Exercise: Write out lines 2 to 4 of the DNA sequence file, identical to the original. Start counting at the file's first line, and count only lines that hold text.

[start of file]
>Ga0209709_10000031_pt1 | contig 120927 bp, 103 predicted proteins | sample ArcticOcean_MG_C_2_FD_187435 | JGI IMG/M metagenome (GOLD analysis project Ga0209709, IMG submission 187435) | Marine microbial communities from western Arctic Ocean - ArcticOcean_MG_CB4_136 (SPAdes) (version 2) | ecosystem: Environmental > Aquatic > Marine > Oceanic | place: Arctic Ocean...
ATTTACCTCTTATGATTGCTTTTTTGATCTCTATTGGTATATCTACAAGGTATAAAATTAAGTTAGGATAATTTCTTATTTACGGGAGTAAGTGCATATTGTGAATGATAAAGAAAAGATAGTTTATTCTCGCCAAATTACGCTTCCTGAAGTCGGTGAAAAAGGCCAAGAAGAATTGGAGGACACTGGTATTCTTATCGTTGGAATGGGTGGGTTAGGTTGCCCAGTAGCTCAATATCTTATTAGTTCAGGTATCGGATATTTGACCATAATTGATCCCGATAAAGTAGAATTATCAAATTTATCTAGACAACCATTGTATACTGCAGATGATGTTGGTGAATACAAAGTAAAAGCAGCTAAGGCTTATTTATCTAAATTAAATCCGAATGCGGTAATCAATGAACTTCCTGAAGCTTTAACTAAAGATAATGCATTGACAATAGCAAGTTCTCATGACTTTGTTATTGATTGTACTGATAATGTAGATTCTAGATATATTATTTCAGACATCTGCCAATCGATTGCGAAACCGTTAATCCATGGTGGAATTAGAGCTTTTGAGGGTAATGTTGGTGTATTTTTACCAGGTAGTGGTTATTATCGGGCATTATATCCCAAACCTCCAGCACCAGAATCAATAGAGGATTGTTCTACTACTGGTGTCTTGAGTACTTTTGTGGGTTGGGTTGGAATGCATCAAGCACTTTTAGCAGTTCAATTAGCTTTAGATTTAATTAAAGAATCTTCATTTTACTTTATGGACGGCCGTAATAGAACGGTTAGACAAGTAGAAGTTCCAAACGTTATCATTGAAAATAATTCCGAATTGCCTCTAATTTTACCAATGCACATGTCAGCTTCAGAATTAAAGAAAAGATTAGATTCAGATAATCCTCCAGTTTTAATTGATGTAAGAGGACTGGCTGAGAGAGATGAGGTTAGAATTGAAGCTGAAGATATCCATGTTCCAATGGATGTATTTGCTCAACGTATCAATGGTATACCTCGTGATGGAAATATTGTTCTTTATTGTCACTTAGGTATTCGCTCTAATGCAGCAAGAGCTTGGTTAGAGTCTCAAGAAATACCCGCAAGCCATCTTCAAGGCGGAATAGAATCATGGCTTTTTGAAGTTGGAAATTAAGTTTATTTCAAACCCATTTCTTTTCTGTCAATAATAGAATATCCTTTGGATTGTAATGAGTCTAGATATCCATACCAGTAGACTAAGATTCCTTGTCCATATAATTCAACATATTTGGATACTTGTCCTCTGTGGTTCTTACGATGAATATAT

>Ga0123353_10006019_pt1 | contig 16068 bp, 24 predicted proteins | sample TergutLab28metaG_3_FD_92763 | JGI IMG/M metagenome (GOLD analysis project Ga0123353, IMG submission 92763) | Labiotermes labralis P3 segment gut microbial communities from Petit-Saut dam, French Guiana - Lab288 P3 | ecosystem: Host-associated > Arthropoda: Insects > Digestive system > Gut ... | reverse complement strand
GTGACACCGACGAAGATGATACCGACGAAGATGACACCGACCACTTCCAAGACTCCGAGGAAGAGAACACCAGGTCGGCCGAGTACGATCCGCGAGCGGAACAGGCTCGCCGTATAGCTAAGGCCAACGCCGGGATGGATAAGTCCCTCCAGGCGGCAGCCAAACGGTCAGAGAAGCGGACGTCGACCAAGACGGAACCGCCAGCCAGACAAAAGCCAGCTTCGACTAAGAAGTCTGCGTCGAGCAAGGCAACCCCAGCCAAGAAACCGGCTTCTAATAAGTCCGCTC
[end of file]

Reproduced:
ATTTACCTCTTATGATTGCTTTTTTGATCTCTATTGGTATATCTACAAGGTATAAAATTAAGTTAGGATAATTTCTTATTTACGGGAGTAAGTGCATATTGTGAATGATAAAGAAAAGATAGTTTATTCTCGCCAAATTACGCTTCCTGAAGTCGGTGAAAAAGGCCAAGAAGAATTGGAGGACACTGGTATTCTTATCGTTGGAATGGGTGGGTTAGGTTGCCCAGTAGCTCAATATCTTATTAGTTCAGGTATCGGATATTTGACCATAATTGATCCCGATAAAGTAGAATTATCAAATTTATCTAGACAACCATTGTATACTGCAGATGATGTTGGTGAATACAAAGTAAAAGCAGCTAAGGCTTATTTATCTAAATTAAATCCGAATGCGGTAATCAATGAACTTCCTGAAGCTTTAACTAAAGATAATGCATTGACAATAGCAAGTTCTCATGACTTTGTTATTGATTGTACTGATAATGTAGATTCTAGATATATTATTTCAGACATCTGCCAATCGATTGCGAAACCGTTAATCCATGGTGGAATTAGAGCTTTTGAGGGTAATGTTGGTGTATTTTTACCAGGTAGTGGTTATTATCGGGCATTATATCCCAAACCTCCAGCACCAGAATCAATAGAGGATTGTTCTACTACTGGTGTCTTGAGTACTTTTGTGGGTTGGGTTGGAATGCATCAAGCACTTTTAGCAGTTCAATTAGCTTTAGATTTAATTAAAGAATCTTCATTTTACTTTATGGACGGCCGTAATAGAACGGTTAGACAAGTAGAAGTTCCAAACGTTATCATTGAAAATAATTCCGAATTGCCTCTAATTTTACCAATGCACATGTCAGCTTCAGAATTAAAGAAAAGATTAGATTCAGATAATCCTCCAGTTTTAATTGATGTAAGAGGACTGGCTGAGAGAGATGAGGTTAGAATTGAAGCTGAAGATATCCATGTTCCAATGGATGTATTTGCTCAACGTATCAATGGTATACCTCGTGATGGAAATATTGTTCTTTATTGTCACTTAGGTATTCGCTCTAATGCAGCAAGAGCTTGGTTAGAGTCTCAAGAAATACCCGCAAGCCATCTTCAAGGCGGAATAGAATCATGGCTTTTTGAAGTTGGAAATTAAGTTTATTTCAAACCCATTTCTTTTCTGTCAATAATAGAATATCCTTTGGATTGTAATGAGTCTAGATATCCATACCAGTAGACTAAGATTCCTTGTCCATATAATTCAACATATTTGGATACTTGTCCTCTGTGGTTCTTACGATGAATATAT

>Ga0123353_10006019_pt1 | contig 16068 bp, 24 predicted proteins | sample TergutLab28metaG_3_FD_92763 | JGI IMG/M metagenome (GOLD analysis project Ga0123353, IMG submission 92763) | Labiotermes labralis P3 segment gut microbial communities from Petit-Saut dam, French Guiana - Lab288 P3 | ecosystem: Host-associated > Arthropoda: Insects > Digestive system > Gut ... | reverse complement strand
GTGACACCGACGAAGATGATACCGACGAAGATGACACCGACCACTTCCAAGACTCCGAGGAAGAGAACACCAGGTCGGCCGAGTACGATCCGCGAGCGGAACAGGCTCGCCGTATAGCTAAGGCCAACGCCGGGATGGATAAGTCCCTCCAGGCGGCAGCCAAACGGTCAGAGAAGCGGACGTCGACCAAGACGGAACCGCCAGCCAGACAAAAGCCAGCTTCGACTAAGAAGTCTGCGTCGAGCAAGGCAACCCCAGCCAAGAAACCGGCTTCTAATAAGTCCGCTC